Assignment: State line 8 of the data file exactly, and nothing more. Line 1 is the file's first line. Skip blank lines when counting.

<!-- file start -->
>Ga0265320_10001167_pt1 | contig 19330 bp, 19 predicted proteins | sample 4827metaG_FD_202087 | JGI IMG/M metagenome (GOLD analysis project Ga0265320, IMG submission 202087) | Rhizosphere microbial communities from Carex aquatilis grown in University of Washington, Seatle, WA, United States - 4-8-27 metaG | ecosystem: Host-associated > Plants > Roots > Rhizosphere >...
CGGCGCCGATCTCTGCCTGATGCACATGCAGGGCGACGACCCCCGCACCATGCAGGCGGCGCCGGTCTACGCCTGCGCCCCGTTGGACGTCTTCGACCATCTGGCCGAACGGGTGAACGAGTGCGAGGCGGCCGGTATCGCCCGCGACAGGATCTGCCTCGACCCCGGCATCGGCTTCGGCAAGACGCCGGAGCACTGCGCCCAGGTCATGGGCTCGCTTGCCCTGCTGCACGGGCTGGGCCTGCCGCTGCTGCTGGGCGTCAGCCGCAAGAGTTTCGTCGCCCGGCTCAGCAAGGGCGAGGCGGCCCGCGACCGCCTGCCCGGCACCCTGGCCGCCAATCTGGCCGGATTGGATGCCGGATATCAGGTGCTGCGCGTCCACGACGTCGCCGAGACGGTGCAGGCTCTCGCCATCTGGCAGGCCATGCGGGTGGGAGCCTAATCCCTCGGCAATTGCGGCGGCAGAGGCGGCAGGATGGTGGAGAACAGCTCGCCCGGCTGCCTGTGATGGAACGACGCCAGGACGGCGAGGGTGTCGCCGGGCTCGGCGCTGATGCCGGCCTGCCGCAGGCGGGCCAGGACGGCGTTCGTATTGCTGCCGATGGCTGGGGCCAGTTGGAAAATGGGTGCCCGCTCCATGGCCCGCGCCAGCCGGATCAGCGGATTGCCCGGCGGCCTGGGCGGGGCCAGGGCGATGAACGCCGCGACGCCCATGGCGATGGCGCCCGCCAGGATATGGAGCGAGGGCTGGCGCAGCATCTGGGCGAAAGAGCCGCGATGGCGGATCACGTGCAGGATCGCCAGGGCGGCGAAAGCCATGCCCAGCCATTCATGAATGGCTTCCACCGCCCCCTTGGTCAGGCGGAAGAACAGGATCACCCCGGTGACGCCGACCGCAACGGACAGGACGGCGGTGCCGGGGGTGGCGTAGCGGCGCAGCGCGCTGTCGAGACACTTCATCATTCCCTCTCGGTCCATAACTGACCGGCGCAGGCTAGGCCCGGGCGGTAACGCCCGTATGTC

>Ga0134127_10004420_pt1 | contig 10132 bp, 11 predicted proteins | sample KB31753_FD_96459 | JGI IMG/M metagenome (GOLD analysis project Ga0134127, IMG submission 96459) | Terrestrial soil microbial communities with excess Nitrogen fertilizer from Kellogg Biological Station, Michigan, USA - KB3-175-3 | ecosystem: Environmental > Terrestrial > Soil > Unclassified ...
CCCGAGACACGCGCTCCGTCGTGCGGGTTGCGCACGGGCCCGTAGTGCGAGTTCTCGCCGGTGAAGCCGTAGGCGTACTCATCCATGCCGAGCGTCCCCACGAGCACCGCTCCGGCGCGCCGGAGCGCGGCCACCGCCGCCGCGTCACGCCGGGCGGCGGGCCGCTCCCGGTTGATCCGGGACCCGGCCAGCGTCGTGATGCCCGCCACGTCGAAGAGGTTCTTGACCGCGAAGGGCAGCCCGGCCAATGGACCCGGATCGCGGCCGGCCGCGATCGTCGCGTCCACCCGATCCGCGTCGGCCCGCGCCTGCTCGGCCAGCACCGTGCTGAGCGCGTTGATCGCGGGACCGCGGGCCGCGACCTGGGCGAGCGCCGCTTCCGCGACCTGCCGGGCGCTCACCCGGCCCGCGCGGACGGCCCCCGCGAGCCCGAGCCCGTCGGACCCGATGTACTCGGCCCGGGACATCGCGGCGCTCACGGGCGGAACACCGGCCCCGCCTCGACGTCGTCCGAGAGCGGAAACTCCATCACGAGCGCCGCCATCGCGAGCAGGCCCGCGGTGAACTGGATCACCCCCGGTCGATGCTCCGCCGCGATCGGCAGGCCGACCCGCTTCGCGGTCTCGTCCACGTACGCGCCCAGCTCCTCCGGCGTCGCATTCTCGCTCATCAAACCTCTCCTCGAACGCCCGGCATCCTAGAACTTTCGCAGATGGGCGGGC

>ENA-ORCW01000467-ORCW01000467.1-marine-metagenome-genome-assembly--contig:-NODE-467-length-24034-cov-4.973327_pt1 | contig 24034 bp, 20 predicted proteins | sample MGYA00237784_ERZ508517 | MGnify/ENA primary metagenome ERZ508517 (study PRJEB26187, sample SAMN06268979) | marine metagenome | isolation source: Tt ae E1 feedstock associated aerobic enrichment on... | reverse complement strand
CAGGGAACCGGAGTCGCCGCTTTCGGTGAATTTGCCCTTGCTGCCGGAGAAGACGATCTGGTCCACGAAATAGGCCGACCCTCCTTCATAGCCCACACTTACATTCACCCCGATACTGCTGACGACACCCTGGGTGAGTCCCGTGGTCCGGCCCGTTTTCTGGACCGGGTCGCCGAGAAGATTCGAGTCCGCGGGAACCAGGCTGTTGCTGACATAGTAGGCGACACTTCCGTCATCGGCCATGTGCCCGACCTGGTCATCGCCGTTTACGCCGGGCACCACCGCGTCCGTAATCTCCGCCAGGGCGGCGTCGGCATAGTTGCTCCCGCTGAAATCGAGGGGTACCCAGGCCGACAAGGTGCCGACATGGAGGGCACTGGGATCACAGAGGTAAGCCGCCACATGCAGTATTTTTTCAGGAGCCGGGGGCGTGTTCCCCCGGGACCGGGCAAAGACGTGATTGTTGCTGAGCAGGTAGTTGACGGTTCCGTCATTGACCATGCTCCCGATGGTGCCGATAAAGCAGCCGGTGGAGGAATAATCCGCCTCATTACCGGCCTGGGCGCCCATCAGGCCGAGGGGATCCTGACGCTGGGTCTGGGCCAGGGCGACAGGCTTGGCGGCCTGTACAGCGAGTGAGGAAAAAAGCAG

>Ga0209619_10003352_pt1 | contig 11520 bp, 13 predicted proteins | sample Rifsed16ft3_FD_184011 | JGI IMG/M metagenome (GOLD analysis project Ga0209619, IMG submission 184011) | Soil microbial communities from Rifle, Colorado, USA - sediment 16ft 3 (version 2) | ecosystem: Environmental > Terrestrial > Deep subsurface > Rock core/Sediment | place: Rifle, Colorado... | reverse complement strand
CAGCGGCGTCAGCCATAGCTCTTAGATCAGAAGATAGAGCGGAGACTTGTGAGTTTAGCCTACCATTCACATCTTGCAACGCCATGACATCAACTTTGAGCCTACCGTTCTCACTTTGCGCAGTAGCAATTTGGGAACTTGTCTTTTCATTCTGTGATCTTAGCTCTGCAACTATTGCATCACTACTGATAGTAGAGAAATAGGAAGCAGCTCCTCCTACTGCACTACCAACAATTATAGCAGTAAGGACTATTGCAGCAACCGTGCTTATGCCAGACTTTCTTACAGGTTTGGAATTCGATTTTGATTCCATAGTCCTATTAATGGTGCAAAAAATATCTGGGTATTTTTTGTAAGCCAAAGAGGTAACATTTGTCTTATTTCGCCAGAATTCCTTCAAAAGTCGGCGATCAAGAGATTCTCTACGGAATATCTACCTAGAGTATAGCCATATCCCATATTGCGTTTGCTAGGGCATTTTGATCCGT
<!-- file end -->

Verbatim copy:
CAGCGGCGTCAGCCATAGCTCTTAGATCAGAAGATAGAGCGGAGACTTGTGAGTTTAGCCTACCATTCACATCTTGCAACGCCATGACATCAACTTTGAGCCTACCGTTCTCACTTTGCGCAGTAGCAATTTGGGAACTTGTCTTTTCATTCTGTGATCTTAGCTCTGCAACTATTGCATCACTACTGATAGTAGAGAAATAGGAAGCAGCTCCTCCTACTGCACTACCAACAATTATAGCAGTAAGGACTATTGCAGCAACCGTGCTTATGCCAGACTTTCTTACAGGTTTGGAATTCGATTTTGATTCCATAGTCCTATTAATGGTGCAAAAAATATCTGGGTATTTTTTGTAAGCCAAAGAGGTAACATTTGTCTTATTTCGCCAGAATTCCTTCAAAAGTCGGCGATCAAGAGATTCTCTACGGAATATCTACCTAGAGTATAGCCATATCCCATATTGCGTTTGCTAGGGCATTTTGATCCGT